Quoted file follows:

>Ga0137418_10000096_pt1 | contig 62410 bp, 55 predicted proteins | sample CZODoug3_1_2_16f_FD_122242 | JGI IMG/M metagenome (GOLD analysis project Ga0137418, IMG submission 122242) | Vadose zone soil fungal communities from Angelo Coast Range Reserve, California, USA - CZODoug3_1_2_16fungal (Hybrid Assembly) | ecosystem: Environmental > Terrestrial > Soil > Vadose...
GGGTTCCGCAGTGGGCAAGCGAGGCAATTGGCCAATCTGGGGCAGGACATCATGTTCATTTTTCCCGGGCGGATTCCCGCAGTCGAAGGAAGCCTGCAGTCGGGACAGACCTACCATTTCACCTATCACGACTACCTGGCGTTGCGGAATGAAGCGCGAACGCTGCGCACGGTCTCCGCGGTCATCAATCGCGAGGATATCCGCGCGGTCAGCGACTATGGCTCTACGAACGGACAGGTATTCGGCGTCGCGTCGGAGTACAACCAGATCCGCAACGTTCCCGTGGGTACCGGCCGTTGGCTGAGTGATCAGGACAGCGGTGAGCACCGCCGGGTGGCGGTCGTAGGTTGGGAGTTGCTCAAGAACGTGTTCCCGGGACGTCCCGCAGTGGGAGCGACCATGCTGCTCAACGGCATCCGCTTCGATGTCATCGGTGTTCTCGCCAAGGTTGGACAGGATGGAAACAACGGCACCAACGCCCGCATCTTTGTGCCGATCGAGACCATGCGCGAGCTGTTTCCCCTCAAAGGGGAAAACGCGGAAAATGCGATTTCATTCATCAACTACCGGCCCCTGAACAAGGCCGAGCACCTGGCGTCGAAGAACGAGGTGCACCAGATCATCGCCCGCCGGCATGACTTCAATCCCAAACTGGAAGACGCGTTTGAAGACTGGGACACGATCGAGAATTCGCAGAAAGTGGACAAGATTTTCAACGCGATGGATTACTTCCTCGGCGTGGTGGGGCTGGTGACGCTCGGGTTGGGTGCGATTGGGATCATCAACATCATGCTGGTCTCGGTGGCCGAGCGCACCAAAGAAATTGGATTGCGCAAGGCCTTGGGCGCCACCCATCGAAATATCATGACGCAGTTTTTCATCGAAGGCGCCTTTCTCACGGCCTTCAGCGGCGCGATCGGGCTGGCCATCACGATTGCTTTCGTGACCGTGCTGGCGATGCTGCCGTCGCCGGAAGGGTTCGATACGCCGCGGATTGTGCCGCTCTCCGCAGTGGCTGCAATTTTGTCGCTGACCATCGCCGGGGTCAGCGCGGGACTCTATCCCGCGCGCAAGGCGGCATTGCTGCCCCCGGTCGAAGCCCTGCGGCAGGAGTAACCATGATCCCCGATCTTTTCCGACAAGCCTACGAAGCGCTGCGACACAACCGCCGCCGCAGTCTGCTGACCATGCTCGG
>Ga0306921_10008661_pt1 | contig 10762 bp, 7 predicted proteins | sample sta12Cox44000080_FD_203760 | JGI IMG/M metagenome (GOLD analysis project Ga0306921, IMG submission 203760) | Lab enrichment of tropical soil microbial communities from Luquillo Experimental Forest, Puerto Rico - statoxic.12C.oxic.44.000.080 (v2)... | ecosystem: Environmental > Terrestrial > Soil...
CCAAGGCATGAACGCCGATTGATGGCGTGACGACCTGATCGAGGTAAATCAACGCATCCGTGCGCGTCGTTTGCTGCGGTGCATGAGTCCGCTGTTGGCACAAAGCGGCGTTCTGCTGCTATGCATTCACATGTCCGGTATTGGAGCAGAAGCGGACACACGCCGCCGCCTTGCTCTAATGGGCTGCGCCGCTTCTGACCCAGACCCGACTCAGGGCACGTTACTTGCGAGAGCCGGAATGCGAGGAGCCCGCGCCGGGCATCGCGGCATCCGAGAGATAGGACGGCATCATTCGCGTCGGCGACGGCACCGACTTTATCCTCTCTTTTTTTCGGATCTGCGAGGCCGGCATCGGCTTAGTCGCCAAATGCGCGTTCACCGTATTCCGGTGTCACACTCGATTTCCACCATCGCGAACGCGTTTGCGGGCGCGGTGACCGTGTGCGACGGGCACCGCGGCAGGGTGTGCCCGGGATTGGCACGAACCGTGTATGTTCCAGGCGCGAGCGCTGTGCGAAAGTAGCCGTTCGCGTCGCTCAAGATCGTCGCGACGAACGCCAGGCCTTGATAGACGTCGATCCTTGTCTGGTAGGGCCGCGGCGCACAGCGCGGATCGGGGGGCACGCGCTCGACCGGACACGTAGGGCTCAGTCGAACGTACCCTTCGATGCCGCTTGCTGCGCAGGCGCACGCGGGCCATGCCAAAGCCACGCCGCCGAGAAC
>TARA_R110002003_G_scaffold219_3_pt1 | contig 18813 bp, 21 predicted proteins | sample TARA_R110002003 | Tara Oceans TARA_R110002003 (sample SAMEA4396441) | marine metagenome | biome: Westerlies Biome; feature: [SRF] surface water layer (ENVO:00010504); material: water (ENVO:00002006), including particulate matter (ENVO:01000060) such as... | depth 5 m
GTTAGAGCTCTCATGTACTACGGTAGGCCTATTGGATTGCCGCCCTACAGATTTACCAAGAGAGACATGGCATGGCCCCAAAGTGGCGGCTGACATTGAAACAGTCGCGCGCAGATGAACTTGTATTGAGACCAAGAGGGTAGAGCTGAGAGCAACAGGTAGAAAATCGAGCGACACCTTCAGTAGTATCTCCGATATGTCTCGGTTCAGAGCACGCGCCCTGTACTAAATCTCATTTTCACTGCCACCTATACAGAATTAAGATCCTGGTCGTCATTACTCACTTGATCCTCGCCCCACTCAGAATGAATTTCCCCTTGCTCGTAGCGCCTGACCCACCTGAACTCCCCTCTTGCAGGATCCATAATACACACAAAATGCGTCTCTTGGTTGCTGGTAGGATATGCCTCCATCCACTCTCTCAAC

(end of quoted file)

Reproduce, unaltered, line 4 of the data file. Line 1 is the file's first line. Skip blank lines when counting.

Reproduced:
CCAAGGCATGAACGCCGATTGATGGCGTGACGACCTGATCGAGGTAAATCAACGCATCCGTGCGCGTCGTTTGCTGCGGTGCATGAGTCCGCTGTTGGCACAAAGCGGCGTTCTGCTGCTATGCATTCACATGTCCGGTATTGGAGCAGAAGCGGACACACGCCGCCGCCTTGCTCTAATGGGCTGCGCCGCTTCTGACCCAGACCCGACTCAGGGCACGTTACTTGCGAGAGCCGGAATGCGAGGAGCCCGCGCCGGGCATCGCGGCATCCGAGAGATAGGACGGCATCATTCGCGTCGGCGACGGCACCGACTTTATCCTCTCTTTTTTTCGGATCTGCGAGGCCGGCATCGGCTTAGTCGCCAAATGCGCGTTCACCGTATTCCGGTGTCACACTCGATTTCCACCATCGCGAACGCGTTTGCGGGCGCGGTGACCGTGTGCGACGGGCACCGCGGCAGGGTGTGCCCGGGATTGGCACGAACCGTGTATGTTCCAGGCGCGAGCGCTGTGCGAAAGTAGCCGTTCGCGTCGCTCAAGATCGTCGCGACGAACGCCAGGCCTTGATAGACGTCGATCCTTGTCTGGTAGGGCCGCGGCGCACAGCGCGGATCGGGGGGCACGCGCTCGACCGGACACGTAGGGCTCAGTCGAACGTACCCTTCGATGCCGCTTGCTGCGCAGGCGCACGCGGGCCATGCCAAAGCCACGCCGCCGAGAAC